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Home / NEWS / Are you prepared for the enforcement of digital tyre monitoring?

Are you prepared for the enforcement of digital tyre monitoring?

by CW Guest Columnist on Aug 24, 2017


David Nicholls, VP for situational awareness and telematics at Restrata.
David Nicholls, VP for situational awareness and telematics at Restrata.

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David Nicholls is the VP for situational awareness and telematics at Restrata.

In recent weeks, the Emirates Authority for Standardisation and Metrology (ESMA) revealed plans to make the installation of digital tyre monitoring technology a legislative requirement in the UAE — and to enact the new rule as early as Q4 2017.

The move has no doubt been triggered by the UAE’s drive to improve road safety, which would be supported by a reduction in tyre failure incidents.

In 2016 Abu Dhabi police recorded 28 accidents, resulting in the deaths of 14 people and seven serious injuries, as being caused by tyre bursts. Across the UAE, tyre related accidents are responsible for around 5% of the country’s traffic death toll.

Common sense already dictates that the quality of tyres must play an essential role in road safety and that drivers and fleet managers should pay close attention to the condition of their tyres.

In the UAE and wider GCC region in particular, the sandy conditions and intense heat of the summer months take a toll on heavy goods vehicles.

Long trips, heavy loads and high speeds compound the stresses on tyres, placing a constant onus on the transport and logistics sector to monitor their fleets.

Despite this, and the fact that a good tyre can last for up to 50,000km – depending on driving habits and driving conditions – many tyre incidents in the region remain linked to the use of old tyres or poor-quality new tyres.

Older tyres and incorrect pressure might suffice in the cooler months, but road safety specialists claim that the hotter the tar on the roads and motorways, the better your wheels need to be to mitigate the risk of a blowout.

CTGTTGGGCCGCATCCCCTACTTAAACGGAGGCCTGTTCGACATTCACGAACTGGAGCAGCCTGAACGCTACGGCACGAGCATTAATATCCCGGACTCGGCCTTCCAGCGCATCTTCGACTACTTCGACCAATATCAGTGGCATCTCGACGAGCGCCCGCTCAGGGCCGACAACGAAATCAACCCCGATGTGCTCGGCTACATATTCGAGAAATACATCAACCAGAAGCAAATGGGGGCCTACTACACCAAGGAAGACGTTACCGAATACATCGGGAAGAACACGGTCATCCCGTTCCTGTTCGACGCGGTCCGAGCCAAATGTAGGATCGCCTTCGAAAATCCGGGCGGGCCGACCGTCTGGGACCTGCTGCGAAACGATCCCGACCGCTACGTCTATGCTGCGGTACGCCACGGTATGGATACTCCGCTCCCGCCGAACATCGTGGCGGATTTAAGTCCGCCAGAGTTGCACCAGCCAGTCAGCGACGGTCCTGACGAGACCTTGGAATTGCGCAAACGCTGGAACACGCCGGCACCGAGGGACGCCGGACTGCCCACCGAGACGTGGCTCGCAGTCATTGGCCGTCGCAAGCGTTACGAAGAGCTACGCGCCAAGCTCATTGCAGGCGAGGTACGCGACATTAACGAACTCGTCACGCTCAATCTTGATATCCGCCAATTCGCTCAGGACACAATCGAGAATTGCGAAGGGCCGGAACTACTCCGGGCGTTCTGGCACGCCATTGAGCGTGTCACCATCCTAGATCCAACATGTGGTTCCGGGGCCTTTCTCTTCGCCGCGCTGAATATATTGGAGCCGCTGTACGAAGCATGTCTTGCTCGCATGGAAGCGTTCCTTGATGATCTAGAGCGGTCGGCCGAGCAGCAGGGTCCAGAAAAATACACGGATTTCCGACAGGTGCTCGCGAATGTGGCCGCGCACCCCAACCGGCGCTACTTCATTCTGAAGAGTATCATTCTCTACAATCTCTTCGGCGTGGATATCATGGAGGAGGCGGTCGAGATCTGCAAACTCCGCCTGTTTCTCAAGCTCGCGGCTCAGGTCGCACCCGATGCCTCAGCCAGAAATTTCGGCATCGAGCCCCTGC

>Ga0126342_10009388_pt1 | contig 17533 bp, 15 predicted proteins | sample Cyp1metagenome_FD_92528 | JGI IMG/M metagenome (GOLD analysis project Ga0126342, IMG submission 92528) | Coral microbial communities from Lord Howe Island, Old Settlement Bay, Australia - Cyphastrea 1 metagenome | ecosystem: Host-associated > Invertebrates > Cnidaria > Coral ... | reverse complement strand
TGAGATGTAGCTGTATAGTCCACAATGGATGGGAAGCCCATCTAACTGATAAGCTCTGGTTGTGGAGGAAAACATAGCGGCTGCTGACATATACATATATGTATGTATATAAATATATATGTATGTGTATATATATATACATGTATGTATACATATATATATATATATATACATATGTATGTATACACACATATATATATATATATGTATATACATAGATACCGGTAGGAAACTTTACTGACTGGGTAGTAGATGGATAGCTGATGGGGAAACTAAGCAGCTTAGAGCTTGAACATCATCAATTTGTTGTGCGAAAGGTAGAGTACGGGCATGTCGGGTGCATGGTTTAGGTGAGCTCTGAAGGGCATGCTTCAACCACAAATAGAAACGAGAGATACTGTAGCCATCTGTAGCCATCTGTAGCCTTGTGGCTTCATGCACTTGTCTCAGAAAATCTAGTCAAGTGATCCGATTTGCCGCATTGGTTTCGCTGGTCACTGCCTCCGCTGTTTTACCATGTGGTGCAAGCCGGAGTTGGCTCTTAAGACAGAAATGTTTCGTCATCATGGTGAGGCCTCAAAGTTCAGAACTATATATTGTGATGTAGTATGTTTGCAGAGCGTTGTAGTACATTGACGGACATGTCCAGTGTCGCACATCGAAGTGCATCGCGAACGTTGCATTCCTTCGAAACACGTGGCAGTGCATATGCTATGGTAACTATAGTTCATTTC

Compounding this problem is the flourishing market for counterfeit spare parts – and especially fake car parts, including brake components, clutch plates, engine internals and tyres.

Overall, the counterfeit industry is estimated to be worth $8.17bn (AED 30 billion) a year.

In order to prepare for the changes in legislation and mitigate the risks associated with poor tyres and driver behaviour, businesses should consider implementing a telematics solution.

The benefits of this are two-fold: not only will tyre pressure monitoring regulations require a degree of digital integration, but telematics also yields a wide range of data on fleet operations.

By leveraging this data fleet operators can empower themselves to improve their organisation and its processes, and ensure that their fleet and drivers are compliant with the law.

In the long-term, the analysis of telematics data can also provide valuable insights on the total cost of ownership of different peripherals and help drive the industry away from counterfeit products.

As ESMA and similar GCC bodies continue to press for advances in road safety, telematics implementation is an increasingly win-win option, while the disadvantages of it are fading fast. 



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